DK established the protocols and carried out the biochemical studies, participated in the quantitative analyses, and drafted and co-wrote the manuscript. AmM performed the biochemical analysis involving the time course following prenatal infection. JD, CI, AbM performed the immunohistochemistry and image analyses of the rodent brain tissue. TN carried out all the human post-mortem immunofluorescence staining and performed the quantitative analyses. PV and MH performed biochemical and immunohistochemical analyses involving rodent tissue. SP established the FluoroJ assay and participated in the immunohistochemical experiments. CS and CR carried out the immunoassays. UM carried out the behavioral tests. IK designed the study, performed the statistical analysis, coordinated the experiments, and co-wrote the manuscript. All authors read and approved the final manuscript.

Acknowledgements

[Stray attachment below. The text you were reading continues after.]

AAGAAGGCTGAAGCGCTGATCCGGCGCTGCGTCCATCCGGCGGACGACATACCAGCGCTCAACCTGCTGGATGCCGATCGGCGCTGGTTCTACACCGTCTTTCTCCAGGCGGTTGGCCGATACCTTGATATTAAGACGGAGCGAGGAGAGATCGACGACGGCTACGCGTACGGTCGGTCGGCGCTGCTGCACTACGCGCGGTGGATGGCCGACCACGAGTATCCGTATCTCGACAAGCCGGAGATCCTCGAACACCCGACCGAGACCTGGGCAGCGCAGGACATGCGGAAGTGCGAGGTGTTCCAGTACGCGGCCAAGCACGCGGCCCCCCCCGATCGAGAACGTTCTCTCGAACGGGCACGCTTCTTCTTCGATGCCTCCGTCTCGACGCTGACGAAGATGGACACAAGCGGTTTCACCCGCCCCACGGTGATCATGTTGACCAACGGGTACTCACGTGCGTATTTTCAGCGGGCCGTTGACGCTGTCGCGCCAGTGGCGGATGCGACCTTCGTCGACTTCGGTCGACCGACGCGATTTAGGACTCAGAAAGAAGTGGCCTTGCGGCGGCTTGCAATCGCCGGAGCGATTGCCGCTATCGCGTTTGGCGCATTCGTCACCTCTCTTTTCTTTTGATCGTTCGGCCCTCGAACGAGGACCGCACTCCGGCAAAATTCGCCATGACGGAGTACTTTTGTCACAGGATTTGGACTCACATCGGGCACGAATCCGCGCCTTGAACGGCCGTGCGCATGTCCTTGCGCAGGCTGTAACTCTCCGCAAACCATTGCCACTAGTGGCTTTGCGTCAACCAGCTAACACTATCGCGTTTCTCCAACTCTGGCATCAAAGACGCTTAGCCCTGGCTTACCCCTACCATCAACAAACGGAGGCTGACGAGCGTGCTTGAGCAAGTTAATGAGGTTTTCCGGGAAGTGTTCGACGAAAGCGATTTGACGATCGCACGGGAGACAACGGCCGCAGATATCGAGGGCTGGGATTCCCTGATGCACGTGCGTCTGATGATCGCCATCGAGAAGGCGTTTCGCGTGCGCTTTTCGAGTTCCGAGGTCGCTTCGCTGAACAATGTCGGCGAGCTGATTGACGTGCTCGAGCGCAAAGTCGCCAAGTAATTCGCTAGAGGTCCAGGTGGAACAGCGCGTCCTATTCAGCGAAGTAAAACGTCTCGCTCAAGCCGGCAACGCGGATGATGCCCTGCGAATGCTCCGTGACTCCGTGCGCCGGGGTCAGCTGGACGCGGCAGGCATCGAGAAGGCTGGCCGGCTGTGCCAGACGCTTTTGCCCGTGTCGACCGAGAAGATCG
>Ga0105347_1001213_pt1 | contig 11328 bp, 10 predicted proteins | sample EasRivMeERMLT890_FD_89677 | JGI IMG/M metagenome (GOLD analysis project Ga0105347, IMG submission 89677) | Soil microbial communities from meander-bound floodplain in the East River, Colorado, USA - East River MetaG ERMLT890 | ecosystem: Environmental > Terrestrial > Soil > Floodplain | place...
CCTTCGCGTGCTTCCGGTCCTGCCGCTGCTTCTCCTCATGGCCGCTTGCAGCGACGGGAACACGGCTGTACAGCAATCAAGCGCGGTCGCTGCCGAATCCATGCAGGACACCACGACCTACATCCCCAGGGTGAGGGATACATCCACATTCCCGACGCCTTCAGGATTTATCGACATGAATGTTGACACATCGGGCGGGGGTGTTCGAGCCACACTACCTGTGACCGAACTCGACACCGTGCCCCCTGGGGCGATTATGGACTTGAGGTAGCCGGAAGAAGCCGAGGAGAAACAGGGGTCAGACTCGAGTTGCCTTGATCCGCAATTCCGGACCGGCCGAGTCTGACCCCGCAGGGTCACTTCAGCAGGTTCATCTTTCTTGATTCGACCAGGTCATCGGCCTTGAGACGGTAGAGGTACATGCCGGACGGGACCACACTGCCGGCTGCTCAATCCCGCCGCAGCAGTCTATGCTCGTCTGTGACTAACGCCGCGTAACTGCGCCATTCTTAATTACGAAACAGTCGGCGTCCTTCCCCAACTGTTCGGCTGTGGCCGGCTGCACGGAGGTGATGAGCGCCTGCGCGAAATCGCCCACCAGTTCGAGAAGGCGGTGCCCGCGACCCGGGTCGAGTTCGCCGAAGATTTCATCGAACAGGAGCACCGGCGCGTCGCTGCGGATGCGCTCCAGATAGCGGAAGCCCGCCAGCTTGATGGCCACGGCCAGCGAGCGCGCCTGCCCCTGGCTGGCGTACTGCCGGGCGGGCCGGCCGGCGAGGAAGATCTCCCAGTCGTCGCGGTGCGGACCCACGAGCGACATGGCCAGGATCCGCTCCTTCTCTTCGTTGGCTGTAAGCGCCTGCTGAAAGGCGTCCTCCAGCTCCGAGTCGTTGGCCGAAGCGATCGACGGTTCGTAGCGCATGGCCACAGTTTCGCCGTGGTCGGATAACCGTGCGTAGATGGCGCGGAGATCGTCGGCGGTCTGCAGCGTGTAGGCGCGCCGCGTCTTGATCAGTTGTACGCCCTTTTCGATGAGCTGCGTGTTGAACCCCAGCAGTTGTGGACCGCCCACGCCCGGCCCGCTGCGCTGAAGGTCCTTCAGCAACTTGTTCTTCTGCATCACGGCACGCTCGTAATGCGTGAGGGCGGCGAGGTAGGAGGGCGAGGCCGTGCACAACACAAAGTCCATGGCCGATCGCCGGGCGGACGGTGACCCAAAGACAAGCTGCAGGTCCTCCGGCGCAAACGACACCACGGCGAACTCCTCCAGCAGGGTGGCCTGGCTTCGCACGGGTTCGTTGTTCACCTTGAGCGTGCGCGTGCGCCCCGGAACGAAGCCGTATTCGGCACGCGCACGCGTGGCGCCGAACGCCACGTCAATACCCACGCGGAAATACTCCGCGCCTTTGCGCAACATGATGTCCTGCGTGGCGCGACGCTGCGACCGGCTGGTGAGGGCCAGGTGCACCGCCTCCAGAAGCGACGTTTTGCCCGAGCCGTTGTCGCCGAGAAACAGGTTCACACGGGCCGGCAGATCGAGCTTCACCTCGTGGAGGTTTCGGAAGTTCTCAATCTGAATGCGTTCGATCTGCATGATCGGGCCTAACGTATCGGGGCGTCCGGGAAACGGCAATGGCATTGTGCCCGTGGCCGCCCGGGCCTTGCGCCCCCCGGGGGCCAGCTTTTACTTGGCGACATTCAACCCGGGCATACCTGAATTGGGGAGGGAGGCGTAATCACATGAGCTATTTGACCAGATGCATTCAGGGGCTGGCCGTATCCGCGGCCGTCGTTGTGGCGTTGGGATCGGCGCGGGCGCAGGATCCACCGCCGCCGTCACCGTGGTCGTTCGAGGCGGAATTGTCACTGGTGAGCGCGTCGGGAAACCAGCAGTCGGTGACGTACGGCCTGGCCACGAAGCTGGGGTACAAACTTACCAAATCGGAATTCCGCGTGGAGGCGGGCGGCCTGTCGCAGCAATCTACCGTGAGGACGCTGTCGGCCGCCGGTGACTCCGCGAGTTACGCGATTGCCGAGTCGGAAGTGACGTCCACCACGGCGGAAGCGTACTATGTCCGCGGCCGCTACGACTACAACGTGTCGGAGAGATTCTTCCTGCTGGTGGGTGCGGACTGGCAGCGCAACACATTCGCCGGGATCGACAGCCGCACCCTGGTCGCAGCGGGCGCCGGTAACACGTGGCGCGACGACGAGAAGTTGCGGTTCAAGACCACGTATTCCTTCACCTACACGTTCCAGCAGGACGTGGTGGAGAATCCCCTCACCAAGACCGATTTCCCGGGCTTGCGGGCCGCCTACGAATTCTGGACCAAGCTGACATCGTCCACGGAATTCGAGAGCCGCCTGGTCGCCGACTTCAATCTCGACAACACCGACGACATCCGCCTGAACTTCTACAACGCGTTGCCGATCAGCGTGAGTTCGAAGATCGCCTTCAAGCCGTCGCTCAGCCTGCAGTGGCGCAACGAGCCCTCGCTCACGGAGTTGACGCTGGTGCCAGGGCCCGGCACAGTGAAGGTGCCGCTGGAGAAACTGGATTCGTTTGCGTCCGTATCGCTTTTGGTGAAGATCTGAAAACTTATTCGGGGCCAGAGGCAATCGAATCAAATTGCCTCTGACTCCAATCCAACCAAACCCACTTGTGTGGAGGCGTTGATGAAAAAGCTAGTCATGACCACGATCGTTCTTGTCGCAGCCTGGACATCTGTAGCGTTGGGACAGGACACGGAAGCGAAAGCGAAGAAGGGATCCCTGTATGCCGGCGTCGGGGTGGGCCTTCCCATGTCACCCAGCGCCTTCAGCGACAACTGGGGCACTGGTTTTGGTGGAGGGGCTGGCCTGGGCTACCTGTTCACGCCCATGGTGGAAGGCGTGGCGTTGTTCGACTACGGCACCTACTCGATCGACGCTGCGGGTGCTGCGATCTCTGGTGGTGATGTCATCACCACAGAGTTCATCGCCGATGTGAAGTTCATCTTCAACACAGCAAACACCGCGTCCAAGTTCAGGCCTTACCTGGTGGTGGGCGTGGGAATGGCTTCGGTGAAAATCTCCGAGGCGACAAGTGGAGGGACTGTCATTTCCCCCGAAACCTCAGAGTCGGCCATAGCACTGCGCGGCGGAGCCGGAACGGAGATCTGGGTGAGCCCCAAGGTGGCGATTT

This study was supported by the Swiss National Science Foundation grant number 310030–132629 to IK), National Center for Competence in Research (NCCR project 2, Alzheimer’s Disease to IK) Hartmann-Müller Foundation (IK), Gottfried und Julia Bangerter-Rhyner Stiftung (DK, IK), Alzheimer- und Depressions-Fonds (SAMW, DK, IK), Novartis Foundation for Biomedical Research (DK, IK), and European Union’s Seventh Framework Programme (FP7/2007-2011, number 259679, UM). We thank Professor Manuela Neumann for providing the post-mortem human tissue, Professor Frank LaFerla for the 3xTg-AD mice, Professor Manfred Schedlowski for the brain cytokine measurements, Ms Corinne Sidler for her experimental support, and Professors Jean-Marc Fritschy, Hanns-Ulrich Zeilhofer, and Hanns Möhler for their advice, support and input into this project. We are also grateful to Professor Hugh V. Perry for the stimulating discussions and critical reading of the manuscript, as well as to Prof. Sanjay Pimplikar for his support regarding the AICD biochemistry. We also thank all the Animal Services staff of the Institute of Pharmacology and Toxicology for animal husbandry and care.